More about this marker. A large drawing in the lower left carries the caption:
Both Union and Confederate armies used Kelly’s Ford extensively during the Civil War. In addition to the role it played in the Battle of Brandy Station in June 1863, it gave its name to a notable cavalry engagement that occurred here on March 17 that same year.

This marker, along with two others, was relocated to a spot on the south side of the river in 2011.
 
Regarding The Battle of Brandy Station. This is one of several markers interpreting the Battle of Brandy Station and the winter encampments of 1863-64 in Culpeper County. See the Battle of Brandy Station Virtual Tour by Markers linked below for additional
Federal Positions image. Click for full size.
Photographed By Craig Swain, November 10, 2007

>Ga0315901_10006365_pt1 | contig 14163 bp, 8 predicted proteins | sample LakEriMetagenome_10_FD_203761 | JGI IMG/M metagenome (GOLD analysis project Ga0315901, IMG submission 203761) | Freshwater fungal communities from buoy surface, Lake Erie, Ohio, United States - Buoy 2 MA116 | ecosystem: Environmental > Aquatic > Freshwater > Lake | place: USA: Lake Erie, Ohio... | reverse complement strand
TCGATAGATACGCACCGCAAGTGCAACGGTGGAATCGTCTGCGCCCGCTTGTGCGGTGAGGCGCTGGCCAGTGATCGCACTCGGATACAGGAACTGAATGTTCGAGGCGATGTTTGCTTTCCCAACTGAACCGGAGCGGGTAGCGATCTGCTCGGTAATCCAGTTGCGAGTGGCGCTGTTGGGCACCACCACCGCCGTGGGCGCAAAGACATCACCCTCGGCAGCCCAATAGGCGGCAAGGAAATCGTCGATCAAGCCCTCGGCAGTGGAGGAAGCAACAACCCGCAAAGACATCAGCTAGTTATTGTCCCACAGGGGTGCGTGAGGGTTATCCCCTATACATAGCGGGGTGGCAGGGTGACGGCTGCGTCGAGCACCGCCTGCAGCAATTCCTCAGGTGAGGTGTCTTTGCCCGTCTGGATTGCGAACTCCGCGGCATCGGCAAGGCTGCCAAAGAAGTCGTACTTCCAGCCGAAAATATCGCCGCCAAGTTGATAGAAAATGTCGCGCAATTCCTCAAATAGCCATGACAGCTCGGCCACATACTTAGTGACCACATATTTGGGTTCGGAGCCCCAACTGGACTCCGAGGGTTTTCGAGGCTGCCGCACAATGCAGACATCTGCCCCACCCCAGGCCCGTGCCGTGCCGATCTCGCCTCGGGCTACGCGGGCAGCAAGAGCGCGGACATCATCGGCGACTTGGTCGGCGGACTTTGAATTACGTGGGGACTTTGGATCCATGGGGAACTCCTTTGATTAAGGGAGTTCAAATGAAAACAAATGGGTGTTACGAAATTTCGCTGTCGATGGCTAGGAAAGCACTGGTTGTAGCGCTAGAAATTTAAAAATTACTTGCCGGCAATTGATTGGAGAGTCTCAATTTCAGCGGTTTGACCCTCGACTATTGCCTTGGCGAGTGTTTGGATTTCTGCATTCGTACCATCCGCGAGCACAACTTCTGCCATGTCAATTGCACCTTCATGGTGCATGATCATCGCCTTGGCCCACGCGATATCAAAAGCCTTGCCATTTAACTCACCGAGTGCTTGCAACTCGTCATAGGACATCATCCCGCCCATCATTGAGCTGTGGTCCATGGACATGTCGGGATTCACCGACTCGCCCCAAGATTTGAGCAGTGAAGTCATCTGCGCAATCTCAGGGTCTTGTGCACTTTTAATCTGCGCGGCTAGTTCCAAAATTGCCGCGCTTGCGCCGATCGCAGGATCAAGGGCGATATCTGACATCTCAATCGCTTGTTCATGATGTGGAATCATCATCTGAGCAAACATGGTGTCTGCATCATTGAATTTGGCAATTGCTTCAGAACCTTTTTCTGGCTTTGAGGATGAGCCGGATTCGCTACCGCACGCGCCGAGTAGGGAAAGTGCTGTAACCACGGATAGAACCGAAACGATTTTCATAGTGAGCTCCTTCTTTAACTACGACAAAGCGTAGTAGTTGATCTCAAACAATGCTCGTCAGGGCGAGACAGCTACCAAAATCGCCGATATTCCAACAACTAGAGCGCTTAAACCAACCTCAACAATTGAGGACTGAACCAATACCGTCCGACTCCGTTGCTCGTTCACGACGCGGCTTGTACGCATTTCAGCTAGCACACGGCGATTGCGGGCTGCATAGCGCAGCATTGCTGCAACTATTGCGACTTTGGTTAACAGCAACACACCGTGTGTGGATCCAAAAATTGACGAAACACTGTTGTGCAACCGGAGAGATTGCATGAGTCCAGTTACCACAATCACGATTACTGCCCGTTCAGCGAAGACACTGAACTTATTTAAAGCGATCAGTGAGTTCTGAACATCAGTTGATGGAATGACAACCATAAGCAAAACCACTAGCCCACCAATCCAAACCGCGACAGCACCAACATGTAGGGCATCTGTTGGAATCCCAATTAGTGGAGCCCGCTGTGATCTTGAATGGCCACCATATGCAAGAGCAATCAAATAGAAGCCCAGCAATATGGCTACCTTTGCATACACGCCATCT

4. Federal Positions
On several occasions during the Civil War, Federal forces occupied the high ground here along the river. Traces of earthworks still remain in the wooded area. There was also a canal taking boat traffic around the rapids upstream. Traces of the canal and locks can still be seen on the north bank.
related markers.
 
Also see . . .  Battle of Brandy Station Virtual Tour by Markers. A set markers that document the Battle of Brandy Station, June 9, 1863, and the Winter Encampment of 1863-64. Note the order of appearance is geographic and not chronologically aligned to the battle. (Submitted on January 1, 2008, by Craig Swain of Leesburg, Virginia.) 
 
 
Credits. This page was last revised on August 3, 2022. It was originally submitted on August 31, 2007, by Kevin W. of Stafford, Virginia. This page has been viewed 3,693 times since then and 50 times this year. Last updated on August 1, 2022, by Carl Gordon Moore Jr. of North East, Maryland. Photos:   1, 2. submitted on August 31, 2007, by Kevin W. of Stafford, Virginia.   3. submitted on April 6, 2013, by Craig Swain of Leesburg, Virginia.   4. submitted on November 11, 2007, by Craig Swain of Leesburg, Virginia. • Bernard Fisher was the editor who published this page.

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Aug. 8, 2022